The quality and importance of Borobudur are world-class, for the sheer abundance and beauty of its figured reliefs, decorated panels and sculptures. In Europe, no such sculptural complexes had been seen since well before the fall of the Roman Empire; and none would be seen until more than 100 years after its abandonment. In the region, it ranks with a much larger complexes at Pagan (Burma) and Angkor (Cambodia).
The stupa is some 31.5m high, and almost square with a side of 123m. From a broad podium, the visitor progresses through four relief-covered galleries to a circular terrace, adorned with 72 bell-shaped perforated stupas, each containing a seated Boddhisatva, surrounding a central stupa, once much taller than it is now, which may once have held a relic of the Buddha. Because the structure was built out of a mid- to dark-grey volcanic stone, the tropical climate, with an average rainfall of over 2m per annum, has ensured that the structure has been invaded by mosses and lichens. Originally, it was probably plastered white, and painted in bright colours. There must have been a substantial monastery for the monks who looked after the structure and the pilgrims, but nothing adequate has yet been discovered. The point of the pilgrimage was that the stupa (its shape perhaps intended as a replica of the universe) allowed the pilgrim to mimic a journey from base life through to enlightenment - from this temporal world to the attainment of enlightenment, symbolised by the Bodhisattvas on the circular terrace. (There are parallels here with the mazes found in mediaeval Christian buildings.)
The shape of the stupa - like a badly-risen cake, says one scholar - results from a mix of climate and ambition. The first building campaign began with a basement covered in 160 relief panels but, when the substantial weight of the first terrace was added, the land slipped, no doubt because the core of the structure (part natural hill, part infill) soaked up water like a sponge. A decision was taken to abandon the basement by girdling it with a terrace - a corset to ensure against future landslips. Hence we might assume that the profile originally intended was taller and sharper than what we see today.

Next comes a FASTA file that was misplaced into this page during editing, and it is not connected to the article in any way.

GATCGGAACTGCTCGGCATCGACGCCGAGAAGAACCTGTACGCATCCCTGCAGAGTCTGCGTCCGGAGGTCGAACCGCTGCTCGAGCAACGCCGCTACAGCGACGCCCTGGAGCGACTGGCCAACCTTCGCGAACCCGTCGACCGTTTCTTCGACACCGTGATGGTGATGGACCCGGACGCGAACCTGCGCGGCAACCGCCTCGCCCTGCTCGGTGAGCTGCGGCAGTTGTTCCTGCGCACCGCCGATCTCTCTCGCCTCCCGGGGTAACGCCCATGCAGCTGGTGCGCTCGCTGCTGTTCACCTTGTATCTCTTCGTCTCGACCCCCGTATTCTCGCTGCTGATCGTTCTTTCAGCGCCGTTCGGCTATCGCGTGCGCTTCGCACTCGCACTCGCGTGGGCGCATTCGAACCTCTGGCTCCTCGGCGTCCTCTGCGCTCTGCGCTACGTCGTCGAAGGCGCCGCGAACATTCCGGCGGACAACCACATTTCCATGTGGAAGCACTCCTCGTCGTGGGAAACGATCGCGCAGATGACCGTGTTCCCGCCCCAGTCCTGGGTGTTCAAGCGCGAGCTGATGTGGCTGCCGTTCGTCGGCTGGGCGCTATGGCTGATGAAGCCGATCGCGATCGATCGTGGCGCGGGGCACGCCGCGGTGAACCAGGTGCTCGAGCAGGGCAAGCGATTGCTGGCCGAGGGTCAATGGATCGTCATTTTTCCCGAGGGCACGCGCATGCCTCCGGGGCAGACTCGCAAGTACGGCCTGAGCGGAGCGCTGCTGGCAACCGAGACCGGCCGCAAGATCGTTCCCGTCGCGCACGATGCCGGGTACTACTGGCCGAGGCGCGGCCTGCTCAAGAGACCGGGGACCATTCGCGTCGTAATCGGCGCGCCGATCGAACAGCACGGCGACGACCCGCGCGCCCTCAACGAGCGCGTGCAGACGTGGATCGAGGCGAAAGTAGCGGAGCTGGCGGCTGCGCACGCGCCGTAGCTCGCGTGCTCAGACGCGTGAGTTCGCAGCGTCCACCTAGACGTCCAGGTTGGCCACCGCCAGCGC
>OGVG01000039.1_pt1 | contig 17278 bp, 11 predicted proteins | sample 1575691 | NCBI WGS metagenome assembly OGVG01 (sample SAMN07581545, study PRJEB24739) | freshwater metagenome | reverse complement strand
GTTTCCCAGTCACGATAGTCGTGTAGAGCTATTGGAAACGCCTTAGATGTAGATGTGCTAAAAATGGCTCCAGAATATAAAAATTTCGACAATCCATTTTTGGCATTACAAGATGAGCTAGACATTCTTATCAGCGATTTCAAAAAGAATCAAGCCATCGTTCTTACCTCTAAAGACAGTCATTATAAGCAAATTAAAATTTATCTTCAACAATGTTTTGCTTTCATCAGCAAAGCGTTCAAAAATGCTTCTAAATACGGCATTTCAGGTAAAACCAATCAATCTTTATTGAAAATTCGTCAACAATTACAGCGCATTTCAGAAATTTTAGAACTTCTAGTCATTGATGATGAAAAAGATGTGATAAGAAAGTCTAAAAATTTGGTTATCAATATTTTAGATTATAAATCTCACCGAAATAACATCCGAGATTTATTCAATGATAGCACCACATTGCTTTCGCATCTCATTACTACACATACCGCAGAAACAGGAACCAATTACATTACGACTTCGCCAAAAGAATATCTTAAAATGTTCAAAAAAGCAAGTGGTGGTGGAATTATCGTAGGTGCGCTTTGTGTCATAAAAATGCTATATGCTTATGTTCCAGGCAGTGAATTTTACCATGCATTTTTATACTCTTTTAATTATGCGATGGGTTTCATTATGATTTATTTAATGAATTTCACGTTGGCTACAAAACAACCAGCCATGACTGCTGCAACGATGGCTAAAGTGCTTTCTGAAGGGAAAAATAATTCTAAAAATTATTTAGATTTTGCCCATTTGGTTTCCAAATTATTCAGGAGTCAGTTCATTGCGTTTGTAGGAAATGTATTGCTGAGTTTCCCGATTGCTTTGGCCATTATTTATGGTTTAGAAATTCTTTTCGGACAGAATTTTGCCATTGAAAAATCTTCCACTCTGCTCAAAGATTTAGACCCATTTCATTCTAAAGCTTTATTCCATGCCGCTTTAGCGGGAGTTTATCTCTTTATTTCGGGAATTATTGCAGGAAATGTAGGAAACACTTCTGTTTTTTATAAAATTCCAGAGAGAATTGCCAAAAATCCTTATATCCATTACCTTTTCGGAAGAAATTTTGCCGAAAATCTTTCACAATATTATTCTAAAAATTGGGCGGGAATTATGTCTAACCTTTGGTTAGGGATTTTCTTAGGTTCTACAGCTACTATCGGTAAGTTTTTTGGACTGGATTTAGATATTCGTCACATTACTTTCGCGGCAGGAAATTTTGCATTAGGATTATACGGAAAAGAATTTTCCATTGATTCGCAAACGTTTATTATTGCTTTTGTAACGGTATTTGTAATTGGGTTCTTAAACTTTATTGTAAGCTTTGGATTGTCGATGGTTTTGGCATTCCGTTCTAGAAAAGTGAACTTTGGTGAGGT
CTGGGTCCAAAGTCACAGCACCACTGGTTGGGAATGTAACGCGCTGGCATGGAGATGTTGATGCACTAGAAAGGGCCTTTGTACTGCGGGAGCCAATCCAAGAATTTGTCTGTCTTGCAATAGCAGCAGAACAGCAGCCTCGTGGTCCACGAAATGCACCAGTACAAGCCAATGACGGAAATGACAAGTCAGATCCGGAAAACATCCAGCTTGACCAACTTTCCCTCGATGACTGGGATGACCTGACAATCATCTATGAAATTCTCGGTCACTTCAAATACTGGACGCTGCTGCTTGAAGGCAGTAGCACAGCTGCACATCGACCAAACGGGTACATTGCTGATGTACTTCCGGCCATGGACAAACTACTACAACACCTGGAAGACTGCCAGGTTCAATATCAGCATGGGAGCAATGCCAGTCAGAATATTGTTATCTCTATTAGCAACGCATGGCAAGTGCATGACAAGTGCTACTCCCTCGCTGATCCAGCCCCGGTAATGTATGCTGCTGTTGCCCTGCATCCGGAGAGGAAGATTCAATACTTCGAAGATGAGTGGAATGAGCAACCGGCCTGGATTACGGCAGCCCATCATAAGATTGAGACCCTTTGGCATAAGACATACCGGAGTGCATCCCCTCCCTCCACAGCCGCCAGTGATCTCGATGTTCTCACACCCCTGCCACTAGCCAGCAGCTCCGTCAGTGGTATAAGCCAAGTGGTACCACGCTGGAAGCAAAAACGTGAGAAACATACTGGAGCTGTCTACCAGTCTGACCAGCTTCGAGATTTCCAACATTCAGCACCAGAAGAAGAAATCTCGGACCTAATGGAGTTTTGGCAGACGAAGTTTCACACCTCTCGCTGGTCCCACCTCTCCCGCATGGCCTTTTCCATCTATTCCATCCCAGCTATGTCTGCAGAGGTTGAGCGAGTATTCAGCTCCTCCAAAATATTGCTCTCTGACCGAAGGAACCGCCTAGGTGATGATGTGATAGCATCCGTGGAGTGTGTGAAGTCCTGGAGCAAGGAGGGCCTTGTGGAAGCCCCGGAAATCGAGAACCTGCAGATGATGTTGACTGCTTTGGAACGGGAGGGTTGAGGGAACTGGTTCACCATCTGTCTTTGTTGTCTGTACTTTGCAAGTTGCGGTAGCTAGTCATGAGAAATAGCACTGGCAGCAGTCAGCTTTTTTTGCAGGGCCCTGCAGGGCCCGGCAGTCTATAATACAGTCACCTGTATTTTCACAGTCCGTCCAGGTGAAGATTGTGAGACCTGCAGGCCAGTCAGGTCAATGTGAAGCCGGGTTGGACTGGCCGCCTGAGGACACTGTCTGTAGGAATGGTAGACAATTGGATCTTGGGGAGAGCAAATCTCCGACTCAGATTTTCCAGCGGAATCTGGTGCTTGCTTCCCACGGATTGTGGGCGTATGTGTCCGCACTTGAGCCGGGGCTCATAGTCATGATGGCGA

As we see it today, Borobudur is the result of three major restoration schemes. After its description by by the Engineer officer H. C. Cornelius on the commission Sir Stamford Raffles, the English Governor, in 1814, the trees and bushes on the site were felled, and stones dislodged by water and earth movement rolled down to the base (with some damage) to await re-positioning. The resident of Kedu, C. L. Hartmann, did further clearance work in 1834 and 1835. Nevertheless, degradation continued; making casts of all the reliefs was contemplated, and in 1882 it was even proposed that the reliefs be dismounted and displayed in a purpose-built museum. The fact of the filled-in basement was discovered by J. W. Ijzerman in 1885, and this helped provoke the second great restoration which resulted in the monumental monograph by N. J. Krom & Th. Van Erp of 1919, which published photographs of all the sculptures and reliefs, including the hidden base. It is from this monograph that the digital images which adorn our VRML presentation of the stupa were made.
Nor was Van Erp's careful and restrained restoration the final one: the volcanoes and the climate saw to that. IFollowing a request of 1967, UNESCO undertook the dismantling, stabilisation and restoration of the monument once more.
needs more to finish.
- stone embankment covering the basement: 11,600 cubic metres;
- 1,460 narrative panels covering 1,900 square metres;
- 1,212 decorative panels covering 600 square metres;
- 100 monumental gargoyles to carry away the rainwater;
- 432 Buddha images displayed from the galleries;
- 72 Buddhas displayed in stupas on the great terrace)
- 1,472 stupa-shaped ornaments;